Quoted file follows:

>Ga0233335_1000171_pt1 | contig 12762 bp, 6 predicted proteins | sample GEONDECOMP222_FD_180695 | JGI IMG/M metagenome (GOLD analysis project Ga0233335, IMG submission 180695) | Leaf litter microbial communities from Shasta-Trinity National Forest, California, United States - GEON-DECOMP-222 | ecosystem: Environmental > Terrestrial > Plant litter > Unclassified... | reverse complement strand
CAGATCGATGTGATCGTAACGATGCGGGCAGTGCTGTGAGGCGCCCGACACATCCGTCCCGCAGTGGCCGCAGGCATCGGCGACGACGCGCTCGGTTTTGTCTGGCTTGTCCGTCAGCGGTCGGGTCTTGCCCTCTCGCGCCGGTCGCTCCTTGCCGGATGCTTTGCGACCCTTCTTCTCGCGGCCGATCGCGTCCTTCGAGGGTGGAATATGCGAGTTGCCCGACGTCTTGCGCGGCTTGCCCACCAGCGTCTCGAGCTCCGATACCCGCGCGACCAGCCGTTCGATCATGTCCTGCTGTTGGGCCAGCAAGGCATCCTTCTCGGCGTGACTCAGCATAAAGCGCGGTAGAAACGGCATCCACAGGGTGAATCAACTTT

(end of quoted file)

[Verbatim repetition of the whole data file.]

>Ga0233335_1000171_pt1 | contig 12762 bp, 6 predicted proteins | sample GEONDECOMP222_FD_180695 | JGI IMG/M metagenome (GOLD analysis project Ga0233335, IMG submission 180695) | Leaf litter microbial communities from Shasta-Trinity National Forest, California, United States - GEON-DECOMP-222 | ecosystem: Environmental > Terrestrial > Plant litter > Unclassified... | reverse complement strand
CAGATCGATGTGATCGTAACGATGCGGGCAGTGCTGTGAGGCGCCCGACACATCCGTCCCGCAGTGGCCGCAGGCATCGGCGACGACGCGCTCGGTTTTGTCTGGCTTGTCCGTCAGCGGTCGGGTCTTGCCCTCTCGCGCCGGTCGCTCCTTGCCGGATGCTTTGCGACCCTTCTTCTCGCGGCCGATCGCGTCCTTCGAGGGTGGAATATGCGAGTTGCCCGACGTCTTGCGCGGCTTGCCCACCAGCGTCTCGAGCTCCGATACCCGCGCGACCAGCCGTTCGATCATGTCCTGCTGTTGGGCCAGCAAGGCATCCTTCTCGGCGTGACTCAGCATAAAGCGCGGTAGAAACGGCATCCACAGGGTGAATCAACTTT